Observations: U.S. Territory Hospitals Have Higher Death Rates, Less Federal Fundin
It's no secret that health care in the U.S. is not as good as that in many other developed countries. And a new report finds that hospitals in U.S. territories—including Puerto Rico, Guam, the U.S. Virgin Islands and the Northern Mariana Islands—are even further behind. "Virtually all of the territorial hospitals performed below the U.S. national averages," noted the authors of the study.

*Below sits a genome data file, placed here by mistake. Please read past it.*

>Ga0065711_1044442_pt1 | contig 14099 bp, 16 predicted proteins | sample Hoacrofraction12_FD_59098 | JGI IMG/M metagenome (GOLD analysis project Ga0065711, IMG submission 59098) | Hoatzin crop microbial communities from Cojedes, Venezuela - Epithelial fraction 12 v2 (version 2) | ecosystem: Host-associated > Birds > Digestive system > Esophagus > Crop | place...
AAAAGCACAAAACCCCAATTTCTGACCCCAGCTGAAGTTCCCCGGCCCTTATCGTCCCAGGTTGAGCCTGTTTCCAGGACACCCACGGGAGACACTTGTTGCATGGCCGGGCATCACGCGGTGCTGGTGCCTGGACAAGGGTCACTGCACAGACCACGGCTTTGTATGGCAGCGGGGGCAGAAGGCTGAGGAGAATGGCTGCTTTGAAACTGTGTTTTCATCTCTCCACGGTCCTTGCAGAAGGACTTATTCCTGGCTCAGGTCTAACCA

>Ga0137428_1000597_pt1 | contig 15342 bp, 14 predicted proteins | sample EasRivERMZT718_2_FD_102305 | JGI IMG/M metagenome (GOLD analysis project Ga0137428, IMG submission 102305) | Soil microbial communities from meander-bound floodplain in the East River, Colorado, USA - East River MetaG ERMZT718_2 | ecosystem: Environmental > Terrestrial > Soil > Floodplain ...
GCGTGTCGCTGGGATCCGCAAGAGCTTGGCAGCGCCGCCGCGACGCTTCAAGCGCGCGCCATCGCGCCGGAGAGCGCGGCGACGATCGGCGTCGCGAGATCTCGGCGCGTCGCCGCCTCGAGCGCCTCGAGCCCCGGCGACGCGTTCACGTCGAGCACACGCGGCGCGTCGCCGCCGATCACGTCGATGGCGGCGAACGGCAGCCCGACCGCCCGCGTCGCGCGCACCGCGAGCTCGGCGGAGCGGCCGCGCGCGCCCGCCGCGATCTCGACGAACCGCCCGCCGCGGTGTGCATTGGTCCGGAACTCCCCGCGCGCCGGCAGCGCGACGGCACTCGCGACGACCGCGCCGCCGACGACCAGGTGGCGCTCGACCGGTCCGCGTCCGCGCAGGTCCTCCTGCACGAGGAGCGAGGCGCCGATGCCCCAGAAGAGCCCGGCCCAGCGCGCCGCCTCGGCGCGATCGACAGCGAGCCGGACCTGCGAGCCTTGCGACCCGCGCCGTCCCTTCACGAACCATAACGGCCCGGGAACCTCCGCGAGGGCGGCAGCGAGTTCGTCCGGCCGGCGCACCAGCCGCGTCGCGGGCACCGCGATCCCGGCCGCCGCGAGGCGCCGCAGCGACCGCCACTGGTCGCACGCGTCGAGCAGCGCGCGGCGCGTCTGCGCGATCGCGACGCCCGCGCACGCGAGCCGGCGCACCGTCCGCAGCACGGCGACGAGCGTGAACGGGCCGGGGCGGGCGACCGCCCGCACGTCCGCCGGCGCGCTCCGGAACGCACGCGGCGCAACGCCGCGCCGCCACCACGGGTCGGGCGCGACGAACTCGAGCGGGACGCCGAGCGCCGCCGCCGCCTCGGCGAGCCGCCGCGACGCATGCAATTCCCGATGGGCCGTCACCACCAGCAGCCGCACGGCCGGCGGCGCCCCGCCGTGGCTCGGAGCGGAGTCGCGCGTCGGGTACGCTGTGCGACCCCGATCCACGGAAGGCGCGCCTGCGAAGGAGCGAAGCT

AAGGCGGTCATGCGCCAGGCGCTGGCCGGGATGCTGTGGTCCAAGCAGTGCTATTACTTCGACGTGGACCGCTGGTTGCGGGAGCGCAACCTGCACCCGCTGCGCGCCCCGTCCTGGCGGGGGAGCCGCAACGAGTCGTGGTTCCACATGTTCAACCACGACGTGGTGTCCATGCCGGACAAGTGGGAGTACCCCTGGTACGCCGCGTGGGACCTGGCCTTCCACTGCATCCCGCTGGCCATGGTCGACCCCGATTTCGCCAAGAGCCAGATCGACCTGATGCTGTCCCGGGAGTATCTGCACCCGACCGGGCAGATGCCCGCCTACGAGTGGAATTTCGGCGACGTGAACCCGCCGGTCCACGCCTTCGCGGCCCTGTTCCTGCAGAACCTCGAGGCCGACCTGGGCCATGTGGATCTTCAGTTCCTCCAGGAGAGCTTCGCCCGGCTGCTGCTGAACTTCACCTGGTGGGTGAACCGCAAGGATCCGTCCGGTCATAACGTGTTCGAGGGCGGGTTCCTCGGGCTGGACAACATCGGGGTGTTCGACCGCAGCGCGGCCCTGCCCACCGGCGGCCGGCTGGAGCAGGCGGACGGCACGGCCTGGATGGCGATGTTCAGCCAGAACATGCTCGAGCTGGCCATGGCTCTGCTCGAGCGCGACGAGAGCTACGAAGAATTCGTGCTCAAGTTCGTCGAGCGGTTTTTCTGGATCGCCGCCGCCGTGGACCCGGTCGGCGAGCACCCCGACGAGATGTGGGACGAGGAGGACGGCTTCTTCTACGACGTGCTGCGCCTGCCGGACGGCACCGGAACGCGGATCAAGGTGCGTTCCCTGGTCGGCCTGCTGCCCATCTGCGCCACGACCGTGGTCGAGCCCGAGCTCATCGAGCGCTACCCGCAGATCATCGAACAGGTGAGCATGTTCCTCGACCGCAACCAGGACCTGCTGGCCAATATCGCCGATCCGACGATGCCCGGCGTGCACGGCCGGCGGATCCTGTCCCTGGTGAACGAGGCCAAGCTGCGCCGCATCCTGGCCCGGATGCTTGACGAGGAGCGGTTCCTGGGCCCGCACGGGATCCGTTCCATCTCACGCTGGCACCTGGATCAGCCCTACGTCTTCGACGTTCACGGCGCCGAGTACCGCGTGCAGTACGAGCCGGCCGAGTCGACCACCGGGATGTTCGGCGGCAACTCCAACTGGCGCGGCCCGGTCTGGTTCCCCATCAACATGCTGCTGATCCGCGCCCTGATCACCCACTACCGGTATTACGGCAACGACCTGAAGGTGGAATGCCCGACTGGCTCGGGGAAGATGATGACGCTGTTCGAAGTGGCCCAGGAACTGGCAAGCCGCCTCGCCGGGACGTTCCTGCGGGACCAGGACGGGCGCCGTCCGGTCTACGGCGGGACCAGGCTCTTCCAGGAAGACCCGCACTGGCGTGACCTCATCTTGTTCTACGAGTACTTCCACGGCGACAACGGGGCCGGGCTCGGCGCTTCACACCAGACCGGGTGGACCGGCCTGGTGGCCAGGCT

To assess the quality of hospital care in U.S. territories, a team of researchers tabulated patients' risk of dying or being readmitted a month after being hospitalized for cardiac arrest, heart failure or pneumonia between 2005 and 2008. All rates were "significantly higher" (except for readmission proceeding heart failure) in territories versus in states, according to the report.